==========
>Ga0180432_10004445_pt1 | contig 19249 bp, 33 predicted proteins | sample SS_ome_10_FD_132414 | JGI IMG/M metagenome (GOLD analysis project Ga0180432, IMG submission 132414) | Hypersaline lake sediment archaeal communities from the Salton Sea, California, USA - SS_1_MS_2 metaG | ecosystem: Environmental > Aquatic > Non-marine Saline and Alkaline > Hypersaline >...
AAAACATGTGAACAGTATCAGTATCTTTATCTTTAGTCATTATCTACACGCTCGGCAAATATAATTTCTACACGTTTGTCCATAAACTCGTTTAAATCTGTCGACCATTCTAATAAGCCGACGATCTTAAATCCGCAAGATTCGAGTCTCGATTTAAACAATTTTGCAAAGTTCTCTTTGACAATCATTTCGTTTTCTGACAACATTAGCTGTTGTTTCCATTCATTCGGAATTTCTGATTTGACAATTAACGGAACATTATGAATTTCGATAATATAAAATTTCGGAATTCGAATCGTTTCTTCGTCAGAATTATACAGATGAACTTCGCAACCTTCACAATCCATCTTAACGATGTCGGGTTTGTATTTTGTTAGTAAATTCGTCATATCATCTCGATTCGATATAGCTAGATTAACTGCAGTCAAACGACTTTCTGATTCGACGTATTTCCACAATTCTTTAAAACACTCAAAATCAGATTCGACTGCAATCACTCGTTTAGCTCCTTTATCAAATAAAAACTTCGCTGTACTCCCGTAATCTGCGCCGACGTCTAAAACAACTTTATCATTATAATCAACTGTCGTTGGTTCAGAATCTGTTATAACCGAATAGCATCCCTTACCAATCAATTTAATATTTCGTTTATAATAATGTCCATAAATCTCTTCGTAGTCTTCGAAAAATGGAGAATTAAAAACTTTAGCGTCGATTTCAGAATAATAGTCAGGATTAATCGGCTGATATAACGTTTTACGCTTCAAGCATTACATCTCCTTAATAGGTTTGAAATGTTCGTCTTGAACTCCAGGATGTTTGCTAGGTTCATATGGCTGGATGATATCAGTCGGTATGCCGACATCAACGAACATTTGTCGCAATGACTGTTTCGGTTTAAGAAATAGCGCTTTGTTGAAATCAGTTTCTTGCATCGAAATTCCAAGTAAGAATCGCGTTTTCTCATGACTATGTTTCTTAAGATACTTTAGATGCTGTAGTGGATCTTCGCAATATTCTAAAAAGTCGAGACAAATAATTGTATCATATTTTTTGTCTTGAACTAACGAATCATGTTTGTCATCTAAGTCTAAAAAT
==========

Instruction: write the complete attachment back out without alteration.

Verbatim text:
>Ga0180432_10004445_pt1 | contig 19249 bp, 33 predicted proteins | sample SS_ome_10_FD_132414 | JGI IMG/M metagenome (GOLD analysis project Ga0180432, IMG submission 132414) | Hypersaline lake sediment archaeal communities from the Salton Sea, California, USA - SS_1_MS_2 metaG | ecosystem: Environmental > Aquatic > Non-marine Saline and Alkaline > Hypersaline >...
AAAACATGTGAACAGTATCAGTATCTTTATCTTTAGTCATTATCTACACGCTCGGCAAATATAATTTCTACACGTTTGTCCATAAACTCGTTTAAATCTGTCGACCATTCTAATAAGCCGACGATCTTAAATCCGCAAGATTCGAGTCTCGATTTAAACAATTTTGCAAAGTTCTCTTTGACAATCATTTCGTTTTCTGACAACATTAGCTGTTGTTTCCATTCATTCGGAATTTCTGATTTGACAATTAACGGAACATTATGAATTTCGATAATATAAAATTTCGGAATTCGAATCGTTTCTTCGTCAGAATTATACAGATGAACTTCGCAACCTTCACAATCCATCTTAACGATGTCGGGTTTGTATTTTGTTAGTAAATTCGTCATATCATCTCGATTCGATATAGCTAGATTAACTGCAGTCAAACGACTTTCTGATTCGACGTATTTCCACAATTCTTTAAAACACTCAAAATCAGATTCGACTGCAATCACTCGTTTAGCTCCTTTATCAAATAAAAACTTCGCTGTACTCCCGTAATCTGCGCCGACGTCTAAAACAACTTTATCATTATAATCAACTGTCGTTGGTTCAGAATCTGTTATAACCGAATAGCATCCCTTACCAATCAATTTAATATTTCGTTTATAATAATGTCCATAAATCTCTTCGTAGTCTTCGAAAAATGGAGAATTAAAAACTTTAGCGTCGATTTCAGAATAATAGTCAGGATTAATCGGCTGATATAACGTTTTACGCTTCAAGCATTACATCTCCTTAATAGGTTTGAAATGTTCGTCTTGAACTCCAGGATGTTTGCTAGGTTCATATGGCTGGATGATATCAGTCGGTATGCCGACATCAACGAACATTTGTCGCAATGACTGTTTCGGTTTAAGAAATAGCGCTTTGTTGAAATCAGTTTCTTGCATCGAAATTCCAAGTAAGAATCGCGTTTTCTCATGACTATGTTTCTTAAGATACTTTAGATGCTGTAGTGGATCTTCGCAATATTCTAAAAAGTCGAGACAAATAATTGTATCATATTTTTTGTCTTGAACTAACGAATCATGTTTGTCATCTAAGTCTAAAAAT